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There is an update on the link on the TOR project with the analysis:

On Tuesday, Appelbaum published his analysis on the Tor Project's blog. Tor is a system that lets people connect to the Web anonymously, and is often used in countries where governments monitor their citizens' online activities.

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Part of that update:

Comodo has issued a statement confirming everything that I've said and more. They believe that this was a targeted attack by a state level actor and they have named Iran as the country they suspect. Mozilla has now opened the bug reports about the issue to the public. Microsoft has now disclosed their report as well.In the details of their statement we have a confirmation that they have the ability to monitor and thus surveille people who wish to know if certificates are valid.Comodo also clearly demonstrate a mis-understanding - they believe that checks for revocation are proof positive that certificates are being used. They need to read and understand why this is not true.

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As you can see, Microsoft has a very important reason for revoking these certificates.Also, Firefox has take the same steps:

Firefox 6.0.2 and Firefox 3.6.22 remove trust exceptions for certificates issued by Staat der Nederlanden. For additional details, see http://blog.mozilla.com/security/2011/09/0...moval-follow-up.

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Thunderbird has also been updated for the same reason:
Thunderbird 6.0, 7.0 beta, and 3.1.14 remove trust exceptions for certificates issued by Staat der Nederlanden. For additional details, see http://blog.mozilla.com/security/2011/09/0...moval-follow-up.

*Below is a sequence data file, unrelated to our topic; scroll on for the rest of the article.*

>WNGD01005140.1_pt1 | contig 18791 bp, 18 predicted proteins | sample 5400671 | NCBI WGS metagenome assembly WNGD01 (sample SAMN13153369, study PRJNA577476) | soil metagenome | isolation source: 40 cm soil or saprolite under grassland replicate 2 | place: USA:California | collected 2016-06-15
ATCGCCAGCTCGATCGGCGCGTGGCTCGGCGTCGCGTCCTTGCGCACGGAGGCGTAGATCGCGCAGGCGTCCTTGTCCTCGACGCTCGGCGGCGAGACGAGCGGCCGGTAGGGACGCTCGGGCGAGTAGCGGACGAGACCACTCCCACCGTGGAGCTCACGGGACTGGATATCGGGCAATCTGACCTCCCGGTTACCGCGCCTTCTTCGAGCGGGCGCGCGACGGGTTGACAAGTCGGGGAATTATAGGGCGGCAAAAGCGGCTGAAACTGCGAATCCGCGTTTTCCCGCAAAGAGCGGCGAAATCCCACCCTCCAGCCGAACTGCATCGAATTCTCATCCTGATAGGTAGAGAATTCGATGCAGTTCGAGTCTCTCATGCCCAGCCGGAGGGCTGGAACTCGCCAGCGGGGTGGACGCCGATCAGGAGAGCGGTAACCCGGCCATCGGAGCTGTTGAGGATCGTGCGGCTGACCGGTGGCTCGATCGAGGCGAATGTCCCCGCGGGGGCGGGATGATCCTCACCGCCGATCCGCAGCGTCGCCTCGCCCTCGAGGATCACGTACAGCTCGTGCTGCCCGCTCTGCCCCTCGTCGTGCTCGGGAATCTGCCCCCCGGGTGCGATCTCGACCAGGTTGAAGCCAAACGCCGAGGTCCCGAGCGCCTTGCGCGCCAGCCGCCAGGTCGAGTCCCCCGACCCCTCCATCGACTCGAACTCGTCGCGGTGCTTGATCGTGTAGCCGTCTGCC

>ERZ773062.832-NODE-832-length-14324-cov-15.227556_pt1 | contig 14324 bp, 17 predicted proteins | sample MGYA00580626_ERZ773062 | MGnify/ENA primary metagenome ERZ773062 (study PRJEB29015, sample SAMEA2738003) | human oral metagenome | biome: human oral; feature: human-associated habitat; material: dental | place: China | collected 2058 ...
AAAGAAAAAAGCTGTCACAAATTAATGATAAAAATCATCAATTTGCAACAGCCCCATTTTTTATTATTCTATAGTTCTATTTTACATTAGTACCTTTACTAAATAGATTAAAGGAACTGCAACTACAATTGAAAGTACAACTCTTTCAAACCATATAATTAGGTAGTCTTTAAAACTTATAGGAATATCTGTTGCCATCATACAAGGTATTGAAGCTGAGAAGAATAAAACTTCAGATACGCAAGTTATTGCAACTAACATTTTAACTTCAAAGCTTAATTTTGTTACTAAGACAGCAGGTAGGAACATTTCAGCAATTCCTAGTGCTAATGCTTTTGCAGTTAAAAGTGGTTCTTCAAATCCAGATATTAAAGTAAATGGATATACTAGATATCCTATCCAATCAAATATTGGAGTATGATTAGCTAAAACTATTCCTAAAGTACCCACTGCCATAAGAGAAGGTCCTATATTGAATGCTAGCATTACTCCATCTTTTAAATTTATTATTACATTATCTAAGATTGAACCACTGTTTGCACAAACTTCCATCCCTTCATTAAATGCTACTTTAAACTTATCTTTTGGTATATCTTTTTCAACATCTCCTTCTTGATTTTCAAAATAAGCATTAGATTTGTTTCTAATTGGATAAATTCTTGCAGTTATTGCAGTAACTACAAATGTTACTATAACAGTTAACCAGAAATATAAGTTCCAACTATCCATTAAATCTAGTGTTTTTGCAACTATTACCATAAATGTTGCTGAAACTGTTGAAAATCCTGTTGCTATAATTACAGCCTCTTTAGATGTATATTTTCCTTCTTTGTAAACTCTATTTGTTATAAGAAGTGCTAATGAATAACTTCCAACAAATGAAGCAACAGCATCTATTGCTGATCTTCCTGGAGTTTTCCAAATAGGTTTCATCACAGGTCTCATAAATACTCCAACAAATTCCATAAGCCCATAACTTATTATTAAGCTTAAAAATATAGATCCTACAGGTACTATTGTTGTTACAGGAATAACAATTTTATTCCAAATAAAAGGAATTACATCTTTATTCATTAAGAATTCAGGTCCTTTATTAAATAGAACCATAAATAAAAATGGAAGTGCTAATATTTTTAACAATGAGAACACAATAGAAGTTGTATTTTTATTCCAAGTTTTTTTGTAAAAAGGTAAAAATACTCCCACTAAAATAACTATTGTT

I mention both Firefox and Thunderbird because they are the biggest audiences; but Mozilla said it did this with ALL their products as noted here.

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Opera has done the same thing yesterday, disabling the root store for DigiNotar:
There is a first time for many things. Sometimes this is positive, but other times it is unfortunate. This time, we're dealing with one of the latter variety.Today, we have updated the Opera Rootstore and disabled the DigiNotar Root (Note: DigiNotar is not in any way associated with DigiCert, which is another CA).The reason for this action is due to last week's news about the large scale attack on DigiNotar's CA systems and the subsequent discoveries about what has happened after the attack.This is the first step in our handling of this incident. We are currently testing further updates that will add the DigiNotar Root to our "Untrusted" repository.That a CA gets attacked and even tricked into issuing certificates that turn out to be fraudulent is not, by itself, a reason to revoke trust in a Root CA. CAs are high profile targets for criminals given the role CAs have in the online security framework; it is how the CA responds to such events that determine how much we can trust it.
More in the article.

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And there are some issues related to removal in Safari apparently:How to get rid of DigiNotar digital certificates from OS X (Updated)

Update 2: After a conversation with Seth Bromberger we have some new details. First, the reason you're unable to replicate this issue is that DigiNotar appears to have re-issued certificates. You can see Seth's screencast showing the issue here (you may need to go fullscreen to see the text). Further, DigiNotar appears to have chained their certificates to the Dutch government, we're not sure why.But there's a larger problem here, and that involves how Keychain and Safari work to try and protect you from unsafe sites -- those signed by bad authorities. Essentially, the way this works in every other browser is that, if you take any certificate in Keychain and say "Never Trust" you will get a warning when visiting a site signed with that CA. In Safari, this doesn't happen. Instead, you must delete the certificate entirely. We're not sure why this is so, but Apple has apparently known about this for a while and done nothing to change what would seem like an obvious method for protecting users.We're working on this story, stay tuned for a separate post. - Victor